Serious Flaw Hits Symantec AntiVirus

Security research firm eEye warned Thursday that a high-risk vulnerability exists within Symantec's Norton AntiVirus 10.x that could allow for code execution. According to an advisory posted on eEye's Web site, the flaw does not require any user interaction to be exploited.

Especially troubling is the fact that that after the vulnerability is exploited, a hacker gains access to a command shell. This means that the attacker would be able to perform just about any action, and opens up the possibility of a worm automatically infecting systems.

The problem potentially affects millions of Symantec users, according to researchers. Over 200 million systems use Symantec's antivirus software.

Symantec is currently investigating eEye's claims but had nothing further to add at press time. It noted, however, that the company was prepared to offer a quick response and fix if necessary.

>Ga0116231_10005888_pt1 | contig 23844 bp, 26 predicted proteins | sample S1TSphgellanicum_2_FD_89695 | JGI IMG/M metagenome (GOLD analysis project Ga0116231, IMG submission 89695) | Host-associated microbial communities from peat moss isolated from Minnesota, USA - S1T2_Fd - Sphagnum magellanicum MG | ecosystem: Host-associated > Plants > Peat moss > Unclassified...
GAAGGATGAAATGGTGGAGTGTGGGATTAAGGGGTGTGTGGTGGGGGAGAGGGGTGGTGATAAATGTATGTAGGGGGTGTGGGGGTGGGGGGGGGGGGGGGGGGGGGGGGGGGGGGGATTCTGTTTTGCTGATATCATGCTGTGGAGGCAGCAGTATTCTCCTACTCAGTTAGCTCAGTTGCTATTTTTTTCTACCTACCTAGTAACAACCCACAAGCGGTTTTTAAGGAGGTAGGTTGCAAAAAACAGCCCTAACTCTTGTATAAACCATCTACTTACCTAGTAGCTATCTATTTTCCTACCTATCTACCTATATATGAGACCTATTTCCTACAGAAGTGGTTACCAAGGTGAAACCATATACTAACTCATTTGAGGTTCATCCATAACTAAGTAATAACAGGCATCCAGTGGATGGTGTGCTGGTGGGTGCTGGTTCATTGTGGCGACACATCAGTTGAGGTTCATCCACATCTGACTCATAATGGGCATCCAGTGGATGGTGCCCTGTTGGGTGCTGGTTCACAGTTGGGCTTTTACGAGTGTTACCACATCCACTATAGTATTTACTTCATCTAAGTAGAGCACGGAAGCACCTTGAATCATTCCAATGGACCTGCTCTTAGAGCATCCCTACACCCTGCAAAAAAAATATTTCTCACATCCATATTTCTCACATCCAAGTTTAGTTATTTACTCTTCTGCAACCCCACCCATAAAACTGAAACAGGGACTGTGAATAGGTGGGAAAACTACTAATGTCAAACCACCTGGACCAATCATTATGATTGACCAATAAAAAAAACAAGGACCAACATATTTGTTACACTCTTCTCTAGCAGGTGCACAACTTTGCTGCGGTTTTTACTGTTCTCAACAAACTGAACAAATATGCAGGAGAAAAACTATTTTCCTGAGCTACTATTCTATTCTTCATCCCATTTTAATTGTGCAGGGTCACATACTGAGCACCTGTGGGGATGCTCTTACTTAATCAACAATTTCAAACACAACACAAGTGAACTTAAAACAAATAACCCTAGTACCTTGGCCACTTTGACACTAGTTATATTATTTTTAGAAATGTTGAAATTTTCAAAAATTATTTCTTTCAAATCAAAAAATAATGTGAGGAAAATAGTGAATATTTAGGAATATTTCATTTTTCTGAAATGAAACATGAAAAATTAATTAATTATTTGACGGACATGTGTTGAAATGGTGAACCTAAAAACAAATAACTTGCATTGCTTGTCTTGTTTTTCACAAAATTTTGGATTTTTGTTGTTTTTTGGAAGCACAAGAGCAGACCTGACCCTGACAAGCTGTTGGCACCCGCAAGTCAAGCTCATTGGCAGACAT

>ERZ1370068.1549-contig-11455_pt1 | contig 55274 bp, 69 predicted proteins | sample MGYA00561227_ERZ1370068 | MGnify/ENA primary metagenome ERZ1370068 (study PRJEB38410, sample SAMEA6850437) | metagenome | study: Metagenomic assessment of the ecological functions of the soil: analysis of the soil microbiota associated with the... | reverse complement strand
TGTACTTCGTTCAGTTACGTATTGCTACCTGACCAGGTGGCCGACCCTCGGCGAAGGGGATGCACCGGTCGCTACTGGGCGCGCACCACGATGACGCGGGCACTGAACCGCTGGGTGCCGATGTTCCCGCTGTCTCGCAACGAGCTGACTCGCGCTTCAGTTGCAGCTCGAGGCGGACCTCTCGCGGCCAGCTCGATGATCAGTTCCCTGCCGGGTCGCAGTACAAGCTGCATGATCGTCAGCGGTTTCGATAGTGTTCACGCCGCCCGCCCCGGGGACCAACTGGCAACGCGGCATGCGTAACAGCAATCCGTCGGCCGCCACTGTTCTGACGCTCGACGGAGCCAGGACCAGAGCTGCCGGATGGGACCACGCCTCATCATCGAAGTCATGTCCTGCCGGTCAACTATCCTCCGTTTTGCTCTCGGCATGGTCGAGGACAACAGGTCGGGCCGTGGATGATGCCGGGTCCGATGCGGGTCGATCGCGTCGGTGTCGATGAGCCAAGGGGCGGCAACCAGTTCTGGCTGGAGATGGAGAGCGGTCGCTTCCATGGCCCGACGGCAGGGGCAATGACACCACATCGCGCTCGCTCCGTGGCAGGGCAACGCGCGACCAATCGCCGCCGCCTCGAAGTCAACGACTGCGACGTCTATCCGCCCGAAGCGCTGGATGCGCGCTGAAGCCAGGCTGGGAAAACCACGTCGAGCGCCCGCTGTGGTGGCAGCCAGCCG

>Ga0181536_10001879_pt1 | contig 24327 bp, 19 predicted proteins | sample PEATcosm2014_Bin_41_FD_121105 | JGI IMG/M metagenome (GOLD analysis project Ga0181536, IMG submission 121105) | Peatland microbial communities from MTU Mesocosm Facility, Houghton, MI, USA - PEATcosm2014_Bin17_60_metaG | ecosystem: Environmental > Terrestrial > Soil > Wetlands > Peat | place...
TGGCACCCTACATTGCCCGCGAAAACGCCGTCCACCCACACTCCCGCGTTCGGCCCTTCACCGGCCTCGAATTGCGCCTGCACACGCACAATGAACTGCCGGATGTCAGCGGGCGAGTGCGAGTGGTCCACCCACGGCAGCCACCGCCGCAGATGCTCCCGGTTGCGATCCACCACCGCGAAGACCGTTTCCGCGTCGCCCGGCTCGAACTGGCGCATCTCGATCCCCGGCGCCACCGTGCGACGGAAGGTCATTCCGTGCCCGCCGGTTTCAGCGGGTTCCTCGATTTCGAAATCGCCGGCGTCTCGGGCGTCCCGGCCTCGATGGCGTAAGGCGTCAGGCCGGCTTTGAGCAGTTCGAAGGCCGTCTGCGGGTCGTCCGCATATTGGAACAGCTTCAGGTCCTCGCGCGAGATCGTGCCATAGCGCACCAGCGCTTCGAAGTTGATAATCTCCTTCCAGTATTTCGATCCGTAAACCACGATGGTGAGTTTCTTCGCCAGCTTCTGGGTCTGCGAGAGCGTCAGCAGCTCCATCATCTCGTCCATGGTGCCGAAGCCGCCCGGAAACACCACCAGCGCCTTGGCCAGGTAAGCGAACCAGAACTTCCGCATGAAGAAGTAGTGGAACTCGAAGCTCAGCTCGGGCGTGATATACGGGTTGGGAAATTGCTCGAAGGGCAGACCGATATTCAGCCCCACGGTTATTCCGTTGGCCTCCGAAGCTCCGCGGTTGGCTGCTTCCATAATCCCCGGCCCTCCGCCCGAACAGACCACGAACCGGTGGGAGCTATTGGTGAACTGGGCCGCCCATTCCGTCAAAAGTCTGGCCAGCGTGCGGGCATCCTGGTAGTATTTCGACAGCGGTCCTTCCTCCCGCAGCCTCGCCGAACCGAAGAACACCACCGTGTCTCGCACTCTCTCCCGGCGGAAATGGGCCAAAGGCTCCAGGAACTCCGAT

While proof-of-concept code is not publicly available at this time, it could be only a matter of time before hackers figure out ways to exploit the vulnerability. It is also possible they are doing so already, and security researchers aren't yet aware of it.

The Cupertino, Calif., based security software maker has been criticized for such issues and other missteps over the years. Recently, several problems have surfaced, including flaws in the company's Scan Engine product, as well as a critical flaw in the way it scans RAR files.

Additionally, Symantec has been caught using a rootkit-like feature in its products, and has suffered financial setbacks from a $1 billion tax bill owed by Veritas, which was bought by Symantec in 2004.

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